How Satellite Data Is Helping To Monitor Snowfalls In South Africa

The snowfall over the western parts of South Africa on the night of Tuesday July 23 2019 and the adjacent interior may have stopped for now, but the cold and rainy weather is expected to continue.

“There have been confirmed snowfalls over Sutherland area and there is some snow on the top of the mountains of the Western Cape,” South African Weather Service (SAWS) forecaster, Henning Grobler told News24.

The SAWS warned of “disruptive snowfalls” over the Namakwa southern high ground and western high ground of the Western Cape mainly on Wednesday morning. Light snow is also expected along the Sneeuberg, Winterberg and southern Drakensberg mountain ranges of the Eastern Cape. But most damaging may be the wind.

“Yesterday there were fairly strong winds and we forecast some gale force winds. At the moment, the winds are back to normal – about 15 knots (25km/h – 30km/h),” said Grobler.

The SAWS predicted that maximum temperatures in Cape Town would remain in the mid-teens until Friday and another cold front was expected to pass over the western parts of South Africa.

According to Grobler, “we’re not going to get a break from the cold weather. It’s winter. There’s another cold front brushing past us tomorrow”.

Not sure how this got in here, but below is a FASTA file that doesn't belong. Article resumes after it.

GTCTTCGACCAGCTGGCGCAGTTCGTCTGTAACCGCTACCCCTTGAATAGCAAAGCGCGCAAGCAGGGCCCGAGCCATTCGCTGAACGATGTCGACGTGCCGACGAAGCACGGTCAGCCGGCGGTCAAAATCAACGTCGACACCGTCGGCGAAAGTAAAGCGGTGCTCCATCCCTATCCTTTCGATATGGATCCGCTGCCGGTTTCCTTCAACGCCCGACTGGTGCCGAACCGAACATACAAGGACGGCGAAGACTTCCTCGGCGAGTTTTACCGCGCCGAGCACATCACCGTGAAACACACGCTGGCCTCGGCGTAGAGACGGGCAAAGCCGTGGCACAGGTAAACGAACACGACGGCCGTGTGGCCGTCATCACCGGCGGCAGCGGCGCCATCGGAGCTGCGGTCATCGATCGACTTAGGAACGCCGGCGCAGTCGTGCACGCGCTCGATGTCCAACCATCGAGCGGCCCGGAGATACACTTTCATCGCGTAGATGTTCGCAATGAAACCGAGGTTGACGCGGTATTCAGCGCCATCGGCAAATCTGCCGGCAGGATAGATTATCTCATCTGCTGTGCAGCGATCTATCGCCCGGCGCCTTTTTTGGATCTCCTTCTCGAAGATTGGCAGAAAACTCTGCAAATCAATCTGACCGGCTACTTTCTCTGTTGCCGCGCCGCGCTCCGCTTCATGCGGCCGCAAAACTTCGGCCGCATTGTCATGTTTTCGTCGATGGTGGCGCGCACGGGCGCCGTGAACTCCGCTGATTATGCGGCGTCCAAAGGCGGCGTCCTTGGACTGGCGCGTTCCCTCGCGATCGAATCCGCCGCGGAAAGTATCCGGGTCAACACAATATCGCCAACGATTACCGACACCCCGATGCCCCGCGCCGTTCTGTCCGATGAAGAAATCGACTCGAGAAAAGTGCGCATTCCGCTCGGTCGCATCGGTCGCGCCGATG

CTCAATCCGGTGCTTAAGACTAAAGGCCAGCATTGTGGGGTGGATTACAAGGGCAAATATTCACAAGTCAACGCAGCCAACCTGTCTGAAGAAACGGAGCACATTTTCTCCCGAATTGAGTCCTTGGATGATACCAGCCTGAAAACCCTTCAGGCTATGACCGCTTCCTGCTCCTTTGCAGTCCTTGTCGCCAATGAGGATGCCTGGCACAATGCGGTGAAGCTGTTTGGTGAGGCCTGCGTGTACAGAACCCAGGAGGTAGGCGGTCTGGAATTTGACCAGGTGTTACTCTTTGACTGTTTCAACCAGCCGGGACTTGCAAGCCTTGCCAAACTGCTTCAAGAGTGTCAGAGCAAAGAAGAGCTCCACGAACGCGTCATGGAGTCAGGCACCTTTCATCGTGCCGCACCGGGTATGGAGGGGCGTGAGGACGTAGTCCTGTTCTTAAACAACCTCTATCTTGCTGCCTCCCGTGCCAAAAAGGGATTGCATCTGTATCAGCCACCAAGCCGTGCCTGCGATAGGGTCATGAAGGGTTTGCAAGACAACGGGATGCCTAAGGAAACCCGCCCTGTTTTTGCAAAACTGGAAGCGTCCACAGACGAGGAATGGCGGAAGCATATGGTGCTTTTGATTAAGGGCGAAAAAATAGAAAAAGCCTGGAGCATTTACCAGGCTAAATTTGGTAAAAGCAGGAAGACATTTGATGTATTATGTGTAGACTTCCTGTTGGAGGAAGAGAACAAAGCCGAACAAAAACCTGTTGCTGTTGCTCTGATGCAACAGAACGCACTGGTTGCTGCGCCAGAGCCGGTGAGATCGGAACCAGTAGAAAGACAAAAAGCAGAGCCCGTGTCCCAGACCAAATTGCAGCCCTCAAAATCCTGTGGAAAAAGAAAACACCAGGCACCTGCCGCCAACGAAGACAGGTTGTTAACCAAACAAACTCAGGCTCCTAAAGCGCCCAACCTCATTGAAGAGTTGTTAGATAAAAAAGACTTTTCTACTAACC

The SAWS said that there would be high seas along the coast – about 6m to 7m between Cape Columbine and Coffee Bay. The Western Cape continues to receive significant rain which is helping to replenish the 44 main dams which supply the province, though water restrictions remain in place in several areas. According to the Western Cape government, the current water storage for the province is 49.8%, as measured on July 22. In Cape Town, water storage of the six major dams is measured at 69.6% on Wednesday.

Grobler said that there was significant rainfall, highlighting the Ceres station which received 100mm of rain over the last 24 hours, ending at 08:00 on Wednesday.

“Ceres was our champion”, added Grobler.

Most of the weather reports were facilitated by the satellite services provided at the weather stations, which helped to keep tabs on the snowfall and the volatile weather conditions. A number of weather stations, including Reenval SA, Storm Report SA, the SA Weather Service, provided regular updates on the winds, temperature fluctuations, rainfall and the rising of the seas, thanks to the availability of satellite data. There was also a report on Significant Rainfall and Current Dam Water Levels, as evidenced by data supplied by the City of Cape Town.



The situation in South Africa underscores the important of space to the African polity, and furthermore amplifies the case being made for increased investment in Africa’s space industry. It’s beyond weather; it goes to all facets of African existence. Life would become a lot easier on the continent, and disasters averted, if the space sector experiences significant expansion.